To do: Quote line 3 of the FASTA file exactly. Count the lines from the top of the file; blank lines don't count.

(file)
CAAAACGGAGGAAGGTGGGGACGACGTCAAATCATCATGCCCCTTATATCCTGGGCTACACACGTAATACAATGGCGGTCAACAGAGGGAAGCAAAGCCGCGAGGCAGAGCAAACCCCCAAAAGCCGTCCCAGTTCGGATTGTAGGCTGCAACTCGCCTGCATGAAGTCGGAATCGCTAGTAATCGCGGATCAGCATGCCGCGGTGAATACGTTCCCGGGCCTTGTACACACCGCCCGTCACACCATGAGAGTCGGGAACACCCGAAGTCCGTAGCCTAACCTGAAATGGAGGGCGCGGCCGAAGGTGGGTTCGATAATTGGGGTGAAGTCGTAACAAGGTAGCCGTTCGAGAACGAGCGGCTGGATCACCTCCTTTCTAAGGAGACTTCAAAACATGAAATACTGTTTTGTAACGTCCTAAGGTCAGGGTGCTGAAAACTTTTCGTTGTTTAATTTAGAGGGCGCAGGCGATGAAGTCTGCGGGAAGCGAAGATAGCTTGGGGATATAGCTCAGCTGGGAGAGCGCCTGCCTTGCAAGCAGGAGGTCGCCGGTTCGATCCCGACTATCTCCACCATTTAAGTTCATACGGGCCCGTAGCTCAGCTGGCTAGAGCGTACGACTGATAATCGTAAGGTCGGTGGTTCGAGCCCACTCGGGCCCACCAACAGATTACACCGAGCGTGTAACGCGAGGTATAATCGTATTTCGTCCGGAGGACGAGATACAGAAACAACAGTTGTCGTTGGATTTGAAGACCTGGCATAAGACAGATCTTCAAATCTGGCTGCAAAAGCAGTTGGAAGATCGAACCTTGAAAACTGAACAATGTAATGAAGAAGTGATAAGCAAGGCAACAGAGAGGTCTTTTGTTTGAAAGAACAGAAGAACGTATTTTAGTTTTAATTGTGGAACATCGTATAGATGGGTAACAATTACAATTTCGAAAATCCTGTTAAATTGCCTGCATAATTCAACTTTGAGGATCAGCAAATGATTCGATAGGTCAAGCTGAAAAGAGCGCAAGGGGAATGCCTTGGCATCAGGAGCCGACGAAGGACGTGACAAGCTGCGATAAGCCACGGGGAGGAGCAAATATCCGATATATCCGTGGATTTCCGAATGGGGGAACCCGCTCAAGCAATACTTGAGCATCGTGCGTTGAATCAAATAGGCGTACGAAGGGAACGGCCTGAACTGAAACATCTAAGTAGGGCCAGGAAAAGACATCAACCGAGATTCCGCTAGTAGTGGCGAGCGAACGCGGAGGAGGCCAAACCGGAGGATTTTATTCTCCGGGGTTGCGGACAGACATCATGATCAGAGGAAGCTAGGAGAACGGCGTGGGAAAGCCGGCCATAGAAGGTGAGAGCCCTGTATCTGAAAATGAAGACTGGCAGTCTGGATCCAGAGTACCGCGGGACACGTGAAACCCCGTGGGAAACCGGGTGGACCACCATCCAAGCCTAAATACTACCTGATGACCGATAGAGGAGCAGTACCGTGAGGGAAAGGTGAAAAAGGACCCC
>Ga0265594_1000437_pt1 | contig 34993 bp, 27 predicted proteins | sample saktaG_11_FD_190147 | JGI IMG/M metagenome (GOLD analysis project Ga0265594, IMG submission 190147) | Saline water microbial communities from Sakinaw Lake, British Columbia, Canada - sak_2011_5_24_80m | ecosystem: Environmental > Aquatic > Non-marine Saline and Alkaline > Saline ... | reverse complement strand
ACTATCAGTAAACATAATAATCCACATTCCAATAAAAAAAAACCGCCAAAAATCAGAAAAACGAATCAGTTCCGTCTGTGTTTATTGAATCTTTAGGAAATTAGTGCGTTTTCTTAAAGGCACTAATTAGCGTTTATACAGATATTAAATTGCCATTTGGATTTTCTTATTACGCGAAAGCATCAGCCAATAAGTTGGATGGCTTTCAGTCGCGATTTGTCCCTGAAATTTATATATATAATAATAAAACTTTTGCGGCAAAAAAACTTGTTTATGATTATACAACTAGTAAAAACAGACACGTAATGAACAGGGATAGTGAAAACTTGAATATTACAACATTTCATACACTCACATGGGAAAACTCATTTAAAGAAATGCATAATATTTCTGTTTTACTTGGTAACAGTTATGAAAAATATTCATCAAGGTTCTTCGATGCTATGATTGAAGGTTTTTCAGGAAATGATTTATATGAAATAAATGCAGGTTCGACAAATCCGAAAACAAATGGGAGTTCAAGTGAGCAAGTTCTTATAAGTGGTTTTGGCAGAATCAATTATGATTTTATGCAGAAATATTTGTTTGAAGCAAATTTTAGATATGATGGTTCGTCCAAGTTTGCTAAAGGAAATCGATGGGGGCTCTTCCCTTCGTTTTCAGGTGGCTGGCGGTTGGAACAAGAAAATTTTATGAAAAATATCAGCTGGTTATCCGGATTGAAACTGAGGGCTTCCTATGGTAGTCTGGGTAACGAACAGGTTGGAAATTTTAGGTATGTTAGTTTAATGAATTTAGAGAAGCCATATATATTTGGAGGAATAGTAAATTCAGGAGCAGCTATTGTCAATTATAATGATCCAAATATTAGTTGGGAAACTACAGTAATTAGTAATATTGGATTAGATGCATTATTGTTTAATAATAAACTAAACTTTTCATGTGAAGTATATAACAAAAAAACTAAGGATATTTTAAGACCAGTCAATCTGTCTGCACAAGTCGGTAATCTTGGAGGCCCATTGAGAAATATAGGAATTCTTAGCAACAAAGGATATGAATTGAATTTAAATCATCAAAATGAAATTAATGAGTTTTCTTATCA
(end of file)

ACTATCAGTAAACATAATAATCCACATTCCAATAAAAAAAAACCGCCAAAAATCAGAAAAACGAATCAGTTCCGTCTGTGTTTATTGAATCTTTAGGAAATTAGTGCGTTTTCTTAAAGGCACTAATTAGCGTTTATACAGATATTAAATTGCCATTTGGATTTTCTTATTACGCGAAAGCATCAGCCAATAAGTTGGATGGCTTTCAGTCGCGATTTGTCCCTGAAATTTATATATATAATAATAAAACTTTTGCGGCAAAAAAACTTGTTTATGATTATACAACTAGTAAAAACAGACACGTAATGAACAGGGATAGTGAAAACTTGAATATTACAACATTTCATACACTCACATGGGAAAACTCATTTAAAGAAATGCATAATATTTCTGTTTTACTTGGTAACAGTTATGAAAAATATTCATCAAGGTTCTTCGATGCTATGATTGAAGGTTTTTCAGGAAATGATTTATATGAAATAAATGCAGGTTCGACAAATCCGAAAACAAATGGGAGTTCAAGTGAGCAAGTTCTTATAAGTGGTTTTGGCAGAATCAATTATGATTTTATGCAGAAATATTTGTTTGAAGCAAATTTTAGATATGATGGTTCGTCCAAGTTTGCTAAAGGAAATCGATGGGGGCTCTTCCCTTCGTTTTCAGGTGGCTGGCGGTTGGAACAAGAAAATTTTATGAAAAATATCAGCTGGTTATCCGGATTGAAACTGAGGGCTTCCTATGGTAGTCTGGGTAACGAACAGGTTGGAAATTTTAGGTATGTTAGTTTAATGAATTTAGAGAAGCCATATATATTTGGAGGAATAGTAAATTCAGGAGCAGCTATTGTCAATTATAATGATCCAAATATTAGTTGGGAAACTACAGTAATTAGTAATATTGGATTAGATGCATTATTGTTTAATAATAAACTAAACTTTTCATGTGAAGTATATAACAAAAAAACTAAGGATATTTTAAGACCAGTCAATCTGTCTGCACAAGTCGGTAATCTTGGAGGCCCATTGAGAAATATAGGAATTCTTAGCAACAAAGGATATGAATTGAATTTAAATCATCAAAATGAAATTAATGAGTTTTCTTATCA